Three weeks ago we have announced the Style Switchers Design Contest where we've presented some ideas for style switchers design and encouraged our readers to create a style switcher for their own web-sites. One of the participants was to be awarded with an Apple Cinema 20 Flat Panel Display. Over 60 designers participated and — as in all of our earlier contests — the results are indeed pretty smashing. Now it's time to review some of the best designs and, of course, announce the winner.
This contest has proved one thing: there are a number of possibilities for creative use of style switchers in your designs. They don't have to be boring and can combine functionality with a beautiful and engaging design. Style switchers are back now; and we are glad that so many designers have participated in our contest learning how to use them and apply them to their designs.Read more...
When it comes to web design too often perfect, colorful and boxy designs make the cut; however, the reality is different as it is hard to find objects with a perfect shape and a perfect color in our daily routine. To achieve a unique and communicative design we need to consider more creative approaches. For instance, we can draw sites by ourselves — or at least some parts of it.
The main purpose of hand-drawn elements lies in their ability to convey a personality and an individual note in times when perfect, boxy and rounded elements can be found almost everywhere. They look different and they can make a web-site look different. And this is what we usually are after in the first place.
And in fact, this is done quite often: whether a blog, a shop, an ad, a private page, or some collaborative project — doesn’t matter whether with Flash or (X)HTML. This post presents fresh examples of hand-drawing style in modern web design. All screenshots can be clicked and lead to the sites from which they’ve been taken.
Please also have a look at our previous showcaseRead more...
This post presents creative examples and best practices for design of pull quotes. We’ve tried to identify some common solutions and interesting approaches you may want to use or develop further in your projects.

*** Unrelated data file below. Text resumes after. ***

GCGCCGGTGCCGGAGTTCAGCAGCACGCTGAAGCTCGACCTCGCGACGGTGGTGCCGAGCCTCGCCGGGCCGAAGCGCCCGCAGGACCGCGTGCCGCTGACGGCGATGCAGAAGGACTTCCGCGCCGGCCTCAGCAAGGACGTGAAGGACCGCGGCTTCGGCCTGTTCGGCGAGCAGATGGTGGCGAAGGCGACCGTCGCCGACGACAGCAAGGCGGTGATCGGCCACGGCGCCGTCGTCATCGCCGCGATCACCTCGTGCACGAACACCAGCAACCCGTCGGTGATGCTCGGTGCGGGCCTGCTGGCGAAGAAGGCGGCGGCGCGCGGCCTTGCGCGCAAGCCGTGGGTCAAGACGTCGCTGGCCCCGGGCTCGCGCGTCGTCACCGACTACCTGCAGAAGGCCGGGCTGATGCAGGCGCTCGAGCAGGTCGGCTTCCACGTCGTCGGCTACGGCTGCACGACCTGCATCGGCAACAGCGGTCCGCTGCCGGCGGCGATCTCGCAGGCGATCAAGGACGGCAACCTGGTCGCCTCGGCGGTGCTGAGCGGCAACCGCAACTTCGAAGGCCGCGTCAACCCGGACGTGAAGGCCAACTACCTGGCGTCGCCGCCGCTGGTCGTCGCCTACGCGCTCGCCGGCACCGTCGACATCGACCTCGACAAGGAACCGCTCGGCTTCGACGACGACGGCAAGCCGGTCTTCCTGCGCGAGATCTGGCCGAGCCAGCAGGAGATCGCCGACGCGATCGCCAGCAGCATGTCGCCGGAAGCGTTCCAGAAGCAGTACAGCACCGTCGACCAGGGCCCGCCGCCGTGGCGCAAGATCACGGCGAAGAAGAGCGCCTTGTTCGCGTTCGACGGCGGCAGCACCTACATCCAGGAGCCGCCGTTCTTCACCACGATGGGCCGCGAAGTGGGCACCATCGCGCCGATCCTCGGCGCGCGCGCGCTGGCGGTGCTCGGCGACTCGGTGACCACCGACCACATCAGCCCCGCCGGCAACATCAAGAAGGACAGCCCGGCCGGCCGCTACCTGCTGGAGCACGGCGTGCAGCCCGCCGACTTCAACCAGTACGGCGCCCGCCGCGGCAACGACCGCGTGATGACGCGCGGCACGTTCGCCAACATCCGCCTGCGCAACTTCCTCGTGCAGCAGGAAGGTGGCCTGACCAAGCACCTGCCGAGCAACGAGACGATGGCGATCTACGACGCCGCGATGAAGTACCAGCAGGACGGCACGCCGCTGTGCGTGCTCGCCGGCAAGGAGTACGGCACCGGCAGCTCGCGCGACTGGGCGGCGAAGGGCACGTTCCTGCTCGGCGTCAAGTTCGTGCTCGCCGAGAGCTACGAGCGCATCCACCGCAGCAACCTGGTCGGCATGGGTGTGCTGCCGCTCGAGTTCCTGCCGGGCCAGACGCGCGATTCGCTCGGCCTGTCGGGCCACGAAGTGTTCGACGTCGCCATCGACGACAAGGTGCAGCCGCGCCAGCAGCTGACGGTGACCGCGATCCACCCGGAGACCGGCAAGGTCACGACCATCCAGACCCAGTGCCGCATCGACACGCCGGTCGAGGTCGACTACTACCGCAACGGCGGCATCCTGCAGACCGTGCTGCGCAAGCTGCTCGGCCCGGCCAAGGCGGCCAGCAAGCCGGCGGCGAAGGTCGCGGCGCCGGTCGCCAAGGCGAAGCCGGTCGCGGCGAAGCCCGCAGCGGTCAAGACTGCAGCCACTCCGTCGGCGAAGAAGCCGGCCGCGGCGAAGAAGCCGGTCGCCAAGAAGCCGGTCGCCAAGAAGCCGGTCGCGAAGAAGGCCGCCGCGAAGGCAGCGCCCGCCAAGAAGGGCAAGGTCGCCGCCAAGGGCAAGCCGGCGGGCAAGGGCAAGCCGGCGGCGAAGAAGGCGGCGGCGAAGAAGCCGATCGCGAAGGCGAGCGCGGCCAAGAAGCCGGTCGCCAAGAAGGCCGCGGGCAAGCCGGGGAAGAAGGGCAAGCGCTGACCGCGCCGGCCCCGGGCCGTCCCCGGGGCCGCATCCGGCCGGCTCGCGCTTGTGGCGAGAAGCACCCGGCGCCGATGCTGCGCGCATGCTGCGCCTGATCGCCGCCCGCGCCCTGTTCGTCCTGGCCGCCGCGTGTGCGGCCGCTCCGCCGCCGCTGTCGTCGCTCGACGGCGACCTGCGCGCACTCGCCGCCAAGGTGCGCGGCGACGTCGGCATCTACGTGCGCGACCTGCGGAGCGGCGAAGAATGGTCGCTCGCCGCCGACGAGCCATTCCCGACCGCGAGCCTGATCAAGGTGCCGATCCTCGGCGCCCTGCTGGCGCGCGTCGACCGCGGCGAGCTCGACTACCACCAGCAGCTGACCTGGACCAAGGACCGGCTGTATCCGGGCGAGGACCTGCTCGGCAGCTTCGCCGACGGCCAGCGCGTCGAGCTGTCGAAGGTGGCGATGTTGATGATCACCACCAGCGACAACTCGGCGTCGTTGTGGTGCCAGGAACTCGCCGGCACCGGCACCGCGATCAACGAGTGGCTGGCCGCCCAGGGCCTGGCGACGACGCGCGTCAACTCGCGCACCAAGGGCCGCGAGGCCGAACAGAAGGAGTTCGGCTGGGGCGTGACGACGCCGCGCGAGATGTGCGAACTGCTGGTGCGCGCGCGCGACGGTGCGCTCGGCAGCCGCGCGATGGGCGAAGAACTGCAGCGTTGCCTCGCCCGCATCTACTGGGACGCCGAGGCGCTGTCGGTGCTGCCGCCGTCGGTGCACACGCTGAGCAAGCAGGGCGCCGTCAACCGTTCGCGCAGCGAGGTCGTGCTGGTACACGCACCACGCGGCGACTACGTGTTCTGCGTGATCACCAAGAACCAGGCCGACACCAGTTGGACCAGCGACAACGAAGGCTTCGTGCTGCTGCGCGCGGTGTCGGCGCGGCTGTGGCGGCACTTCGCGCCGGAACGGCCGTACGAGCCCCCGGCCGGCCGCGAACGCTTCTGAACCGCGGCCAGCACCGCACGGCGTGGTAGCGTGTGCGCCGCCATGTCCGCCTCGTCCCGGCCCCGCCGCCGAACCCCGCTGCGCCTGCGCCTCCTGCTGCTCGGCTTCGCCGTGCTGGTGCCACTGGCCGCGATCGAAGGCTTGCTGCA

You may also want to take a look at the posts
Effective web design doesn't have to be pretty and colorful — it has to be clear and intuitive; in fact, we have analyzed the principles of effective design in our previous posts. However, how can you achieve a clear and intuitive design solution? Well, there are a number of options — for instance, you can use grids, you can prefer the simplest solutions or you can focus on usability. However, in each of these cases you need to make sure your visitors have some natural sense of order, harmony, balance and comfort. And this is exactly where the so-called Divine proportion becomes important.
This article explains what is the Divine proportion and what is the Rule of Thirds and describes how you can apply both of them effectively to your designs. Of course, there are many possibilities. Hopefully, this post will help you to find your way to more effective and beautiful web designs or at least provide some good starting points you can build upon or develop further.Read more...
Podcasting is an engaging medium that is available in both audio and video formats. Podcasts often refer to audiocasts, but now with iPods and other media players being able to play video, videocasts are just as popular. A handful of web design podcasters deliver both audio and video formats. Some do so through the same subscription, others separate the two.